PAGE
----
Research suggests the fledgling robo-advice market will be dominated by just three to five providers as active managers struggle to turn a profit.
The research consultancy Finalytiq predicts start-up robo-advice firms will “fall by the way side” due to the high cost of acquiring clients and the strength of established passive fund managers.
In its paper, titled ‘Laughing all the way to the bank’, the firm says index fund managers are set to emerge as winners because they will be able to add on between 20 to 40bps to their index funds charges with only a small increase in fixed costs.
It predicts Fidelity – which is planning to launch its proposition Fidelity Go later this year – is most likely to lead the pack, with Vanguard and BlackRock slightly behind because of their lack of direct-to-consumer distribution.
In addition it says despite its strong brand and deep pockets, Hargreaves Lansdown might struggle to break into the market.
The report says: “Costs would have to be lower than its current proposition. Its propensity to push high-margin active funds, rather than low-cost passive, is a big disincentive to entering the robo-advice race.”
Active managers in general will struggle and will need a “significant cultural shift” to cash in, says Finalytiq.
It says: “We don’t see typical asset managers being in a position to cash-in by launching a robo-advice proposition, due to the low-margins and high client acquisition cost typically associated with robo-advice.
“The increasing intermediation we have seen in the last few years means that most asset managers have had little or on direct relationship with retail investors for many years. They have outsourced client services to advisers, platforms and pension providers.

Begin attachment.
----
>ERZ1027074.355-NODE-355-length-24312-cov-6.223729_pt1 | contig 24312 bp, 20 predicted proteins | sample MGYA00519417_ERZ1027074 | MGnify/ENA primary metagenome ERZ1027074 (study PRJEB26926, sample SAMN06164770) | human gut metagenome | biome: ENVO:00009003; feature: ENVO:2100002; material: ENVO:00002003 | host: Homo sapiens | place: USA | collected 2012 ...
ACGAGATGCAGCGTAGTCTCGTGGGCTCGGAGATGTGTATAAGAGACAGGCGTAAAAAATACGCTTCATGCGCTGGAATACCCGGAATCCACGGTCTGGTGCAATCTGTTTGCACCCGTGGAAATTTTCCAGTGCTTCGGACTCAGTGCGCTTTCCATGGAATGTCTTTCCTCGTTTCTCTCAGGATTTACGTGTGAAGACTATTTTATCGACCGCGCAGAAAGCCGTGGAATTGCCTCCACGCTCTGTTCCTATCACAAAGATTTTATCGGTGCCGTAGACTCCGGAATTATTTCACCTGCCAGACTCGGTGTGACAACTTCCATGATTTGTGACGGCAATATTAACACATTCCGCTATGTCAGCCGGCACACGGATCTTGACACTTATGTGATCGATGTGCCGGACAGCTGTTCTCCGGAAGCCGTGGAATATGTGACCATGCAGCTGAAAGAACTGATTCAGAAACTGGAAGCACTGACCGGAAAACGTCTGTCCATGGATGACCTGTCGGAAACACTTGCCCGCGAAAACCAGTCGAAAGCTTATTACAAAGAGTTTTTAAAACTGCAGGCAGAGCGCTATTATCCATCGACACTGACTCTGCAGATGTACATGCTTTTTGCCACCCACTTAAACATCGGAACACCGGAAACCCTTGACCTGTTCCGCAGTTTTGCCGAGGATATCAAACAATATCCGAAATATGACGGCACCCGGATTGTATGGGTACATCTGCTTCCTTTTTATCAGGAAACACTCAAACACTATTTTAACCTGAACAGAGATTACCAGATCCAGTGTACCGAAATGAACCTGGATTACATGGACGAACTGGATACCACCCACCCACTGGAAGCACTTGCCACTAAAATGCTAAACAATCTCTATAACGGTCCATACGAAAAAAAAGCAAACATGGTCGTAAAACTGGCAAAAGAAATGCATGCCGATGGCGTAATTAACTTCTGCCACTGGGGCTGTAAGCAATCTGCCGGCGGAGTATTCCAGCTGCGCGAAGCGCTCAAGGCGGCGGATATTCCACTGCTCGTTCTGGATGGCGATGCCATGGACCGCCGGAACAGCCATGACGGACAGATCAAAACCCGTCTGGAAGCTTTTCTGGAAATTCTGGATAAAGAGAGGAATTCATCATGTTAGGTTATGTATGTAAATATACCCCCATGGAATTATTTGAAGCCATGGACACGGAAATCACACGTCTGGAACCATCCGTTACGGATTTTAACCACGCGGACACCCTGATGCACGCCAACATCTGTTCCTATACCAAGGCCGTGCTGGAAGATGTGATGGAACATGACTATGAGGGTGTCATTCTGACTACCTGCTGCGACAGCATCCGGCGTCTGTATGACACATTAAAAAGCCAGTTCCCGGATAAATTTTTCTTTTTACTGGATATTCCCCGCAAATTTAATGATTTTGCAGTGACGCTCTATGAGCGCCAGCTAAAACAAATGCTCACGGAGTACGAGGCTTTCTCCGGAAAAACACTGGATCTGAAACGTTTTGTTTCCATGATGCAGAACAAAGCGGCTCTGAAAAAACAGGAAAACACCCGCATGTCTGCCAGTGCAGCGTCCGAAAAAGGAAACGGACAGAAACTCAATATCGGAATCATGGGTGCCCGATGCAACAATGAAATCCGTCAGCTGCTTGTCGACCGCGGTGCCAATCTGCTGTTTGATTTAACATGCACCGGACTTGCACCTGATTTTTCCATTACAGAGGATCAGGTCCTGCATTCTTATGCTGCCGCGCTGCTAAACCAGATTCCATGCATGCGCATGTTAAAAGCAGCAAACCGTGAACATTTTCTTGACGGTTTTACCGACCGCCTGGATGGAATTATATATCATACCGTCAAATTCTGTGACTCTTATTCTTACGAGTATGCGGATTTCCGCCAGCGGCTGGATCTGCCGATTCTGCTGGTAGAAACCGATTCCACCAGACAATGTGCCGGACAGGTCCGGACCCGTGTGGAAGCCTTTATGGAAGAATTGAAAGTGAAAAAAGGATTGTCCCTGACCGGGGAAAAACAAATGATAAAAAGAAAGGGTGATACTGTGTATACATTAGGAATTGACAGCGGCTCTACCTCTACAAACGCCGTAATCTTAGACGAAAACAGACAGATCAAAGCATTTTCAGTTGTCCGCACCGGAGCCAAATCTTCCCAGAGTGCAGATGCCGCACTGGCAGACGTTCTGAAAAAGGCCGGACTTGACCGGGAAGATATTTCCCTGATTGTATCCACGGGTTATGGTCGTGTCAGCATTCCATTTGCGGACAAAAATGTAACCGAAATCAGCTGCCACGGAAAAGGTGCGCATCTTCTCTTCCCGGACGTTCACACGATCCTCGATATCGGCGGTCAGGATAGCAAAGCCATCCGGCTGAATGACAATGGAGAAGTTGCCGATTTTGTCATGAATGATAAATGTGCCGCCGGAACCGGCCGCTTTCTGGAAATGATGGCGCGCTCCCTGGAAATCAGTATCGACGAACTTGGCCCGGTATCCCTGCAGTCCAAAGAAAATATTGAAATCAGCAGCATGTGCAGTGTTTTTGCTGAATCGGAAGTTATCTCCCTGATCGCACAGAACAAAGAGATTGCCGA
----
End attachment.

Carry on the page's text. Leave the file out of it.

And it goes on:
“Many of them don’t even know who the end investors in their own funds are and haven’t engaged with investors for many years.”
The firm adds the trend of established asset managers buying up robo-advice start-ups will continue as the cost of acquisition begins to bite.
In the UK Aberdeen Asset Management acquired Parmenion – which runs robo-adviser WealthHorizon – in September 2015, while in the US BlackRock snapped up FutureAdvisor last year and Invesco bought Jemstep at the start of 2016.
FinalytiQ says start-ups have evolved into “outsourced research and development labs” for traditional wealth managers.
It says: “The cost of client acquisition is one main reason why investment advice is so expensive and while robo-advice start-ups have improved efficiency in the areas of portfolio management, client reporting and the on-boarding process, it’s costing them way more than they have anticipated to acquire clients.”
Finalytiq founding director Abraham Okusanya says: “When the proposals from the Financial Advice Market Review get ironed out, you are likely to see robo-advice propositions growing in the marketplace but not many will be start-ups using new technology, it will be white-labelled propositions taken on by advice firms. There will be a flurry of launches and many of them will fall by the wayside.”
Paul Stocks, director, Dobson and Hodge
Robo-advice is fine for simple things. The minute you get into tax planning or long –term projections, it becomes subjective. It gets messy where things are not straightforward and you become the conscience on the client’s shoulder.
As soon as something complicated comes along I’m not sure how these systems will cope. With all the changes in areas like pensions how will a robo-adviser keep up?